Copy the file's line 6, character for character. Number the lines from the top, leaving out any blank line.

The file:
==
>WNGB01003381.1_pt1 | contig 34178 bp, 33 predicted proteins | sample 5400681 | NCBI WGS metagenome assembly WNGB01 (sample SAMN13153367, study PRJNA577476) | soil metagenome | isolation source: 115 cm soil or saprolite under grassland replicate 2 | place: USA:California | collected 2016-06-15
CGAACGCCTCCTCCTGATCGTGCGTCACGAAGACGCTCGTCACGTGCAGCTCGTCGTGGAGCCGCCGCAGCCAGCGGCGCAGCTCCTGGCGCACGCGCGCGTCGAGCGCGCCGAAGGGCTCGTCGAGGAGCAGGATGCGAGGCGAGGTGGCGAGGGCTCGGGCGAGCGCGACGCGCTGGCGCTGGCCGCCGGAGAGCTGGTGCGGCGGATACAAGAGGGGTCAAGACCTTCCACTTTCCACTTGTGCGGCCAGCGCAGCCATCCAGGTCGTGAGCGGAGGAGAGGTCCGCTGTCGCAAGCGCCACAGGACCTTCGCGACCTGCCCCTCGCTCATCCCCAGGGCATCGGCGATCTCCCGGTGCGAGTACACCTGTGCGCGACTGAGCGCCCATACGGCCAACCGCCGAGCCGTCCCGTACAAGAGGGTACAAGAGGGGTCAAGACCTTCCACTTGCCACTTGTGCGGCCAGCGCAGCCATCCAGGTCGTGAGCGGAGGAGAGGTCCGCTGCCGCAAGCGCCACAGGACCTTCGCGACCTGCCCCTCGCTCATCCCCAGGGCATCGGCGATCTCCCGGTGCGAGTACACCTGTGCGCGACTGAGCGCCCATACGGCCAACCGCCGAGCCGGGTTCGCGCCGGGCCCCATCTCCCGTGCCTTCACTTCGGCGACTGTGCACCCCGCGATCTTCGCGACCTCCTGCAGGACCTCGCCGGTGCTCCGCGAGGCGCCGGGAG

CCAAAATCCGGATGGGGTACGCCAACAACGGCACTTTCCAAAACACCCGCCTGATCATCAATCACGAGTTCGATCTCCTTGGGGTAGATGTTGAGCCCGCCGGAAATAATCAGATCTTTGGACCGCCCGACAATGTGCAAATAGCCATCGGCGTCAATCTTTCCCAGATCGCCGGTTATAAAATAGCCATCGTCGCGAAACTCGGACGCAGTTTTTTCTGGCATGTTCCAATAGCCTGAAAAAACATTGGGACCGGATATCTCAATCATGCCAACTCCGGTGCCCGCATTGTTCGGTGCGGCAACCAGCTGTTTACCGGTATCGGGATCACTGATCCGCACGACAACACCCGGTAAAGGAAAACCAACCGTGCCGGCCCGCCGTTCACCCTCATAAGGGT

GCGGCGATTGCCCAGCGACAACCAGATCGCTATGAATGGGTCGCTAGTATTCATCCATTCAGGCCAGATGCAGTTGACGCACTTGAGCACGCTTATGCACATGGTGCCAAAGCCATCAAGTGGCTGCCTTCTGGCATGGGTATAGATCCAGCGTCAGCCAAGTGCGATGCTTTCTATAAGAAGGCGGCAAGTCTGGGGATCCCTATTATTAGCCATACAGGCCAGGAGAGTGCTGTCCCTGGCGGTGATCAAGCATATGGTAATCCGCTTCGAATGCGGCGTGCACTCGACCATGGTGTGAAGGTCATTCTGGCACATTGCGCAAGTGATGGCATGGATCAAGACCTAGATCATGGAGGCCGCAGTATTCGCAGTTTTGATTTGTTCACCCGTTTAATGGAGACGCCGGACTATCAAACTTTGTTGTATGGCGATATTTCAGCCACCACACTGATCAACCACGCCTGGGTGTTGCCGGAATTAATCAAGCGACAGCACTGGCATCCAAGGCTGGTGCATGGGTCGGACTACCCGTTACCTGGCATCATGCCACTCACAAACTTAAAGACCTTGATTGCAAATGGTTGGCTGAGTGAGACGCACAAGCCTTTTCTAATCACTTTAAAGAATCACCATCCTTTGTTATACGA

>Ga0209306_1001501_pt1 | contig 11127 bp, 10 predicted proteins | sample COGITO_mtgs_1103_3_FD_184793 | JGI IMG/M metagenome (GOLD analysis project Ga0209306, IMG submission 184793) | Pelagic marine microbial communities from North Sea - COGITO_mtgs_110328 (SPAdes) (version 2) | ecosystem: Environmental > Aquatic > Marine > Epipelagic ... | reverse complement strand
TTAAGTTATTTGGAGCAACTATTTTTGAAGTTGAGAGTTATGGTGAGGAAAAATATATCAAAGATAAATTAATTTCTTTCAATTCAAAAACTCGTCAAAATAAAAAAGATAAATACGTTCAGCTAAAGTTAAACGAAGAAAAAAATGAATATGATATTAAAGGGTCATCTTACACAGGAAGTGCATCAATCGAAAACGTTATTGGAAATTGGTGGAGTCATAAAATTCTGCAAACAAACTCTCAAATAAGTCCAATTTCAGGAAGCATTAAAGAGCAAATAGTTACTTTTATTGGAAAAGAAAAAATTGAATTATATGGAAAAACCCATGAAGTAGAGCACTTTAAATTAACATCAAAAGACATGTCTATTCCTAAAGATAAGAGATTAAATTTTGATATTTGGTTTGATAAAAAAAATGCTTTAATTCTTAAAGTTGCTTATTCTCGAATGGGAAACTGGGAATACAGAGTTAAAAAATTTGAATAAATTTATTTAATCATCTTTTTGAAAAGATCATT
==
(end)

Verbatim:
TTAAGTTATTTGGAGCAACTATTTTTGAAGTTGAGAGTTATGGTGAGGAAAAATATATCAAAGATAAATTAATTTCTTTCAATTCAAAAACTCGTCAAAATAAAAAAGATAAATACGTTCAGCTAAAGTTAAACGAAGAAAAAAATGAATATGATATTAAAGGGTCATCTTACACAGGAAGTGCATCAATCGAAAACGTTATTGGAAATTGGTGGAGTCATAAAATTCTGCAAACAAACTCTCAAATAAGTCCAATTTCAGGAAGCATTAAAGAGCAAATAGTTACTTTTATTGGAAAAGAAAAAATTGAATTATATGGAAAAACCCATGAAGTAGAGCACTTTAAATTAACATCAAAAGACATGTCTATTCCTAAAGATAAGAGATTAAATTTTGATATTTGGTTTGATAAAAAAAATGCTTTAATTCTTAAAGTTGCTTATTCTCGAATGGGAAACTGGGAATACAGAGTTAAAAAATTTGAATAAATTTATTTAATCATCTTTTTGAAAAGATCATT